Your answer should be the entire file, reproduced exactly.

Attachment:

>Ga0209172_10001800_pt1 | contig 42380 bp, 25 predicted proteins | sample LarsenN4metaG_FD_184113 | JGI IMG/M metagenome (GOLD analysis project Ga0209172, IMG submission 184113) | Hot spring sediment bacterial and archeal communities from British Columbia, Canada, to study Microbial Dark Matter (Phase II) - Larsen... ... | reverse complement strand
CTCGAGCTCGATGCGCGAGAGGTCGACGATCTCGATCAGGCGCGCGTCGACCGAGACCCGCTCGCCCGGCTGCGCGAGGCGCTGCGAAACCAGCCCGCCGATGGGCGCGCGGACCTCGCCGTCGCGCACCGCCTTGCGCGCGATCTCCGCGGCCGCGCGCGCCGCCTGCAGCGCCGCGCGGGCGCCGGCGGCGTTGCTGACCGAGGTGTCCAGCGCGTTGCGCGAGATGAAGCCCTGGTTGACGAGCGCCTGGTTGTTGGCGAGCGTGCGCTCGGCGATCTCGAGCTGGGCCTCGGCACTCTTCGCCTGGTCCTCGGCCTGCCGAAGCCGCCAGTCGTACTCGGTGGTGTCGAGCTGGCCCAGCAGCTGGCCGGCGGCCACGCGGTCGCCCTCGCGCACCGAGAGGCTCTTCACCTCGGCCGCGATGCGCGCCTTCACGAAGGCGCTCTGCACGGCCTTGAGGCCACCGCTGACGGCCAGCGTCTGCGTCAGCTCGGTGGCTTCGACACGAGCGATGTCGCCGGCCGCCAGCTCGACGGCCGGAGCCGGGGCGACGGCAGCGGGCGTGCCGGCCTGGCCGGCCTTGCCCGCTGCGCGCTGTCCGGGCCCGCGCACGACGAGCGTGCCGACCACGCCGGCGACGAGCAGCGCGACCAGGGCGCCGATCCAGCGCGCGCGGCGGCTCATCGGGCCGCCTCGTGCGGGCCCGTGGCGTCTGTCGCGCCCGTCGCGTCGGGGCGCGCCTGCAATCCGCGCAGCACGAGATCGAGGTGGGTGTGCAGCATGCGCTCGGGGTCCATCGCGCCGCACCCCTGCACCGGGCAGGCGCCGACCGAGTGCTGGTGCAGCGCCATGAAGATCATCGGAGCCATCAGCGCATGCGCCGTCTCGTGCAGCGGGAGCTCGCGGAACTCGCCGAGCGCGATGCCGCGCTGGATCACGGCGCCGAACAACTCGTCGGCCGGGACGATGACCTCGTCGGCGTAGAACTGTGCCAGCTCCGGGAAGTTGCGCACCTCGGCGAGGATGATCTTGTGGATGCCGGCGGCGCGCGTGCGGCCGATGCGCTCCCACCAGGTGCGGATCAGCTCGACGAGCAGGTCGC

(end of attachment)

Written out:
>Ga0209172_10001800_pt1 | contig 42380 bp, 25 predicted proteins | sample LarsenN4metaG_FD_184113 | JGI IMG/M metagenome (GOLD analysis project Ga0209172, IMG submission 184113) | Hot spring sediment bacterial and archeal communities from British Columbia, Canada, to study Microbial Dark Matter (Phase II) - Larsen... ... | reverse complement strand
CTCGAGCTCGATGCGCGAGAGGTCGACGATCTCGATCAGGCGCGCGTCGACCGAGACCCGCTCGCCCGGCTGCGCGAGGCGCTGCGAAACCAGCCCGCCGATGGGCGCGCGGACCTCGCCGTCGCGCACCGCCTTGCGCGCGATCTCCGCGGCCGCGCGCGCCGCCTGCAGCGCCGCGCGGGCGCCGGCGGCGTTGCTGACCGAGGTGTCCAGCGCGTTGCGCGAGATGAAGCCCTGGTTGACGAGCGCCTGGTTGTTGGCGAGCGTGCGCTCGGCGATCTCGAGCTGGGCCTCGGCACTCTTCGCCTGGTCCTCGGCCTGCCGAAGCCGCCAGTCGTACTCGGTGGTGTCGAGCTGGCCCAGCAGCTGGCCGGCGGCCACGCGGTCGCCCTCGCGCACCGAGAGGCTCTTCACCTCGGCCGCGATGCGCGCCTTCACGAAGGCGCTCTGCACGGCCTTGAGGCCACCGCTGACGGCCAGCGTCTGCGTCAGCTCGGTGGCTTCGACACGAGCGATGTCGCCGGCCGCCAGCTCGACGGCCGGAGCCGGGGCGACGGCAGCGGGCGTGCCGGCCTGGCCGGCCTTGCCCGCTGCGCGCTGTCCGGGCCCGCGCACGACGAGCGTGCCGACCACGCCGGCGACGAGCAGCGCGACCAGGGCGCCGATCCAGCGCGCGCGGCGGCTCATCGGGCCGCCTCGTGCGGGCCCGTGGCGTCTGTCGCGCCCGTCGCGTCGGGGCGCGCCTGCAATCCGCGCAGCACGAGATCGAGGTGGGTGTGCAGCATGCGCTCGGGGTCCATCGCGCCGCACCCCTGCACCGGGCAGGCGCCGACCGAGTGCTGGTGCAGCGCCATGAAGATCATCGGAGCCATCAGCGCATGCGCCGTCTCGTGCAGCGGGAGCTCGCGGAACTCGCCGAGCGCGATGCCGCGCTGGATCACGGCGCCGAACAACTCGTCGGCCGGGACGATGACCTCGTCGGCGTAGAACTGTGCCAGCTCCGGGAAGTTGCGCACCTCGGCGAGGATGATCTTGTGGATGCCGGCGGCGCGCGTGCGGCCGATGCGCTCCCACCAGGTGCGGATCAGCTCGACGAGCAGGTCGC